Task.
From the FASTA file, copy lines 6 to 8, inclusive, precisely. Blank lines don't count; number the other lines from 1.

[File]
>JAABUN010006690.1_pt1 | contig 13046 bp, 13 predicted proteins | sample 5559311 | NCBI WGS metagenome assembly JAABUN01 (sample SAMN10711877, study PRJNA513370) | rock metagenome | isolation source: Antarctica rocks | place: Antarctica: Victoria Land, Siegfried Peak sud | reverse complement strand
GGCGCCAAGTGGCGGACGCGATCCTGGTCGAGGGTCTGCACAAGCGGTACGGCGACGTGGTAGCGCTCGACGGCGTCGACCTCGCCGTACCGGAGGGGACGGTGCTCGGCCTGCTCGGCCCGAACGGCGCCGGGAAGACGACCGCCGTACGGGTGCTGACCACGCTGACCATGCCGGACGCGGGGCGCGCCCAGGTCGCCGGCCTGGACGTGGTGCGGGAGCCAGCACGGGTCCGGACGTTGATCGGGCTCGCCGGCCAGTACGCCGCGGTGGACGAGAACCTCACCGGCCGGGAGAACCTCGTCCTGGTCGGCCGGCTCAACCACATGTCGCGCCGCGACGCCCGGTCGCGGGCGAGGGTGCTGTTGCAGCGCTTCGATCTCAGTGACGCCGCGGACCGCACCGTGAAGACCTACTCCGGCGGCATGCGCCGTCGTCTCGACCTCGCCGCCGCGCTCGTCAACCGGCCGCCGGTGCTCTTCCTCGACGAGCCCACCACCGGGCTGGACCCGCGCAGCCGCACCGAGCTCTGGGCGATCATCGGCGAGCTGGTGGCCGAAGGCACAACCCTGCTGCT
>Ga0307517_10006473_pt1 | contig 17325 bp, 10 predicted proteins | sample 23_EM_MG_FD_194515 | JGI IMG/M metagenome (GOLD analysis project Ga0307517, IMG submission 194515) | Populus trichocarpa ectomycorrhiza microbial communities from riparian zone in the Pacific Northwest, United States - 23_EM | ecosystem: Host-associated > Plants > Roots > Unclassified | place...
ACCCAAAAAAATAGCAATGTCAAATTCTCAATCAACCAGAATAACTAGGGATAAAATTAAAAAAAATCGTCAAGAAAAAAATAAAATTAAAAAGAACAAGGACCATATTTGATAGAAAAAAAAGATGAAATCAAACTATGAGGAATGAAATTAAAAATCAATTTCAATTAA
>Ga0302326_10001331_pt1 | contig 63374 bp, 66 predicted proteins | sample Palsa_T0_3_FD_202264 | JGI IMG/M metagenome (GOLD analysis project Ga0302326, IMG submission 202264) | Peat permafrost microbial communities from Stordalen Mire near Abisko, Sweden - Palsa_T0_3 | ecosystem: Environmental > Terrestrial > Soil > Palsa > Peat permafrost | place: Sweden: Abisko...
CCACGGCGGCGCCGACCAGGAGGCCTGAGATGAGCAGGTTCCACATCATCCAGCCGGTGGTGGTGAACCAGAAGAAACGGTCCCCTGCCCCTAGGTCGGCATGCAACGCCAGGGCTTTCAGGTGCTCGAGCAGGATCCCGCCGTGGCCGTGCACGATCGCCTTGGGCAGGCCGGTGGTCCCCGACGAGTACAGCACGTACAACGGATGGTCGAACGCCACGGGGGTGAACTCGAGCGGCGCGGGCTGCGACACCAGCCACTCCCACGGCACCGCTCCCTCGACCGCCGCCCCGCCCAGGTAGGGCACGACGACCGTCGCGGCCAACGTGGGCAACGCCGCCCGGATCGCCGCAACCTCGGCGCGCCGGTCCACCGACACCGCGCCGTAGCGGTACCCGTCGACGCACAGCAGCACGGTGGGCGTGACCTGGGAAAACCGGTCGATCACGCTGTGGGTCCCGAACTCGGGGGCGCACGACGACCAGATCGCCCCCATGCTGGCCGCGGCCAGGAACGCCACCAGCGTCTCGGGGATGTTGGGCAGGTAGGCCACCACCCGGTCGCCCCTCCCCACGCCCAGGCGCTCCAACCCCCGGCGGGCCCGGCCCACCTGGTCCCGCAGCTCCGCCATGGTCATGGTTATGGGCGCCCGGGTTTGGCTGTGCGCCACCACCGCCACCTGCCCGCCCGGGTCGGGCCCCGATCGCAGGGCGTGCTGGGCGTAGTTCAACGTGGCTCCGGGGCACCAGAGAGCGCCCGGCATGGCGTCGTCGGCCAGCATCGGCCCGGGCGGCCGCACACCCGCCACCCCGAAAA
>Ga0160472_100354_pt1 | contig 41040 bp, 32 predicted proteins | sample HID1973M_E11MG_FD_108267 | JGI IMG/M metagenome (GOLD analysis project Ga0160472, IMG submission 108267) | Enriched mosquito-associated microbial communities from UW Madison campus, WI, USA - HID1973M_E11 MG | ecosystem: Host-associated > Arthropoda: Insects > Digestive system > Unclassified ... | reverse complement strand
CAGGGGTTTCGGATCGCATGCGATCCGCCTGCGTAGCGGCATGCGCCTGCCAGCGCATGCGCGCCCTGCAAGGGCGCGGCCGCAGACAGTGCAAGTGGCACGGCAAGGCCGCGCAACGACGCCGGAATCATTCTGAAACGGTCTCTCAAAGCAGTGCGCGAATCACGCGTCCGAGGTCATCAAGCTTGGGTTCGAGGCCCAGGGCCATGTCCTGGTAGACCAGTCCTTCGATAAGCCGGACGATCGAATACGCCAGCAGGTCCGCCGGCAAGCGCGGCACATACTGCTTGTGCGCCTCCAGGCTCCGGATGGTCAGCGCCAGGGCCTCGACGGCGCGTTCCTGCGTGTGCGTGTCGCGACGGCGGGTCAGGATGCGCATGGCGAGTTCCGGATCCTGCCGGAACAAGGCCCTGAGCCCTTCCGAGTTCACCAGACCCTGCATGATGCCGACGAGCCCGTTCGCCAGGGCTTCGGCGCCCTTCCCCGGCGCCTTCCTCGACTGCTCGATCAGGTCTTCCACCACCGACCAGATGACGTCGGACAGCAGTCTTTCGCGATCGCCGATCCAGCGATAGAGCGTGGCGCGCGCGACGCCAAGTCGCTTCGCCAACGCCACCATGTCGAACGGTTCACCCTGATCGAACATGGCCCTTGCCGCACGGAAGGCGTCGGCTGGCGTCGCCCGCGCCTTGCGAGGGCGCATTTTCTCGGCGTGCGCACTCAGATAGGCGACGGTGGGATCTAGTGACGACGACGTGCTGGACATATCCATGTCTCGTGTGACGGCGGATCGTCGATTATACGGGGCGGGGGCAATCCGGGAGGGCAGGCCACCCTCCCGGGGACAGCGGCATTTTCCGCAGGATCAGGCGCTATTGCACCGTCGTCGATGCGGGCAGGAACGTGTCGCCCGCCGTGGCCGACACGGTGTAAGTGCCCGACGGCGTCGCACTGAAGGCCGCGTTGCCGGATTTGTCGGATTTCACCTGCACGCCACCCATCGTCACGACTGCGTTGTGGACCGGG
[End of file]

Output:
CCACGGCGGCGCCGACCAGGAGGCCTGAGATGAGCAGGTTCCACATCATCCAGCCGGTGGTGGTGAACCAGAAGAAACGGTCCCCTGCCCCTAGGTCGGCATGCAACGCCAGGGCTTTCAGGTGCTCGAGCAGGATCCCGCCGTGGCCGTGCACGATCGCCTTGGGCAGGCCGGTGGTCCCCGACGAGTACAGCACGTACAACGGATGGTCGAACGCCACGGGGGTGAACTCGAGCGGCGCGGGCTGCGACACCAGCCACTCCCACGGCACCGCTCCCTCGACCGCCGCCCCGCCCAGGTAGGGCACGACGACCGTCGCGGCCAACGTGGGCAACGCCGCCCGGATCGCCGCAACCTCGGCGCGCCGGTCCACCGACACCGCGCCGTAGCGGTACCCGTCGACGCACAGCAGCACGGTGGGCGTGACCTGGGAAAACCGGTCGATCACGCTGTGGGTCCCGAACTCGGGGGCGCACGACGACCAGATCGCCCCCATGCTGGCCGCGGCCAGGAACGCCACCAGCGTCTCGGGGATGTTGGGCAGGTAGGCCACCACCCGGTCGCCCCTCCCCACGCCCAGGCGCTCCAACCCCCGGCGGGCCCGGCCCACCTGGTCCCGCAGCTCCGCCATGGTCATGGTTATGGGCGCCCGGGTTTGGCTGTGCGCCACCACCGCCACCTGCCCGCCCGGGTCGGGCCCCGATCGCAGGGCGTGCTGGGCGTAGTTCAACGTGGCTCCGGGGCACCAGAGAGCGCCCGGCATGGCGTCGTCGGCCAGCATCGGCCCGGGCGGCCGCACACCCGCCACCCCGAAAA
>Ga0160472_100354_pt1 | contig 41040 bp, 32 predicted proteins | sample HID1973M_E11MG_FD_108267 | JGI IMG/M metagenome (GOLD analysis project Ga0160472, IMG submission 108267) | Enriched mosquito-associated microbial communities from UW Madison campus, WI, USA - HID1973M_E11 MG | ecosystem: Host-associated > Arthropoda: Insects > Digestive system > Unclassified ... | reverse complement strand
CAGGGGTTTCGGATCGCATGCGATCCGCCTGCGTAGCGGCATGCGCCTGCCAGCGCATGCGCGCCCTGCAAGGGCGCGGCCGCAGACAGTGCAAGTGGCACGGCAAGGCCGCGCAACGACGCCGGAATCATTCTGAAACGGTCTCTCAAAGCAGTGCGCGAATCACGCGTCCGAGGTCATCAAGCTTGGGTTCGAGGCCCAGGGCCATGTCCTGGTAGACCAGTCCTTCGATAAGCCGGACGATCGAATACGCCAGCAGGTCCGCCGGCAAGCGCGGCACATACTGCTTGTGCGCCTCCAGGCTCCGGATGGTCAGCGCCAGGGCCTCGACGGCGCGTTCCTGCGTGTGCGTGTCGCGACGGCGGGTCAGGATGCGCATGGCGAGTTCCGGATCCTGCCGGAACAAGGCCCTGAGCCCTTCCGAGTTCACCAGACCCTGCATGATGCCGACGAGCCCGTTCGCCAGGGCTTCGGCGCCCTTCCCCGGCGCCTTCCTCGACTGCTCGATCAGGTCTTCCACCACCGACCAGATGACGTCGGACAGCAGTCTTTCGCGATCGCCGATCCAGCGATAGAGCGTGGCGCGCGCGACGCCAAGTCGCTTCGCCAACGCCACCATGTCGAACGGTTCACCCTGATCGAACATGGCCCTTGCCGCACGGAAGGCGTCGGCTGGCGTCGCCCGCGCCTTGCGAGGGCGCATTTTCTCGGCGTGCGCACTCAGATAGGCGACGGTGGGATCTAGTGACGACGACGTGCTGGACATATCCATGTCTCGTGTGACGGCGGATCGTCGATTATACGGGGCGGGGGCAATCCGGGAGGGCAGGCCACCCTCCCGGGGACAGCGGCATTTTCCGCAGGATCAGGCGCTATTGCACCGTCGTCGATGCGGGCAGGAACGTGTCGCCCGCCGTGGCCGACACGGTGTAAGTGCCCGACGGCGTCGCACTGAAGGCCGCGTTGCCGGATTTGTCGGATTTCACCTGCACGCCACCCATCGTCACGACTGCGTTGTGGACCGGG